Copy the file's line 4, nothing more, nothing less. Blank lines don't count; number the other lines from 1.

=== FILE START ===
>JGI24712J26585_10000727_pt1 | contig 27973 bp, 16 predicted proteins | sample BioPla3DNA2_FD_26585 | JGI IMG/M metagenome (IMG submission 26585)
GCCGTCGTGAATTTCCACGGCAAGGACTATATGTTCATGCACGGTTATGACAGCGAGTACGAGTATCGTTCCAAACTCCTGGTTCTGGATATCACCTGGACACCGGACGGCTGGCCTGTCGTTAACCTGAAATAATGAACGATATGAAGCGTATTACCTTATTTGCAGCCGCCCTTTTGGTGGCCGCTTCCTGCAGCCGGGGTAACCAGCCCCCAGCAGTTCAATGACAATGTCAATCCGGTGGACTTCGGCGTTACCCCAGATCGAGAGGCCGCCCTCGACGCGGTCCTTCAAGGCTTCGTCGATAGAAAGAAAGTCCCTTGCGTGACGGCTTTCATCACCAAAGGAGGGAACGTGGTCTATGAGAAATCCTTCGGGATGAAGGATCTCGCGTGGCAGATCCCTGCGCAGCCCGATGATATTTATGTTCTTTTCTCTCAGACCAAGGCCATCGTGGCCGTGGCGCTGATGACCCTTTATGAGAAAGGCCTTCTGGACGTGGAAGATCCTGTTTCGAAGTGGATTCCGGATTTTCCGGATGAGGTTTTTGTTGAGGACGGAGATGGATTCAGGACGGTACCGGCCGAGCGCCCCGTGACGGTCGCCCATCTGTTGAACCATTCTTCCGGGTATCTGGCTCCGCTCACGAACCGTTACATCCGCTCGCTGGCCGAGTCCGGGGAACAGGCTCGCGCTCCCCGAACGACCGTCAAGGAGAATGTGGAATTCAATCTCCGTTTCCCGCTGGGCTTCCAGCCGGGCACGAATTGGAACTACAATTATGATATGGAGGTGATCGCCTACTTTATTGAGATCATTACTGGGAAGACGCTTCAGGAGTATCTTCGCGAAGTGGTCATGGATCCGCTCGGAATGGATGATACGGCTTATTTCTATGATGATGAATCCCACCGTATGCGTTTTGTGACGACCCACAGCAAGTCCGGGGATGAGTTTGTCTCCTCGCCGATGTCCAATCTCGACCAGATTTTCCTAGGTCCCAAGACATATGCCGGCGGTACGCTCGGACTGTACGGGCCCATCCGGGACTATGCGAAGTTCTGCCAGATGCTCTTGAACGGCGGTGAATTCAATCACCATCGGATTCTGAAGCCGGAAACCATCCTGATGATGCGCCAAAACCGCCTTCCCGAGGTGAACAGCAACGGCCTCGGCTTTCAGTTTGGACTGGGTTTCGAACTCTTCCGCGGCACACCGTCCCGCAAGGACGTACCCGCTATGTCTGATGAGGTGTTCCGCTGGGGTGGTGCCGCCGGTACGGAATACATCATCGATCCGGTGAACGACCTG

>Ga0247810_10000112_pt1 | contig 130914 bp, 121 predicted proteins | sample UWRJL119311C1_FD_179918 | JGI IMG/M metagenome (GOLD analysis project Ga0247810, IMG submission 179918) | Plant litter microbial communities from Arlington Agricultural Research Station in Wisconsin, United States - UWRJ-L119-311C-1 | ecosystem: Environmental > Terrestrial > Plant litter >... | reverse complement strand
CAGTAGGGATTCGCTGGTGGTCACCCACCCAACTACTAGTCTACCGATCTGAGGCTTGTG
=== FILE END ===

CAGTAGGGATTCGCTGGTGGTCACCCACCCAACTACTAGTCTACCGATCTGAGGCTTGTG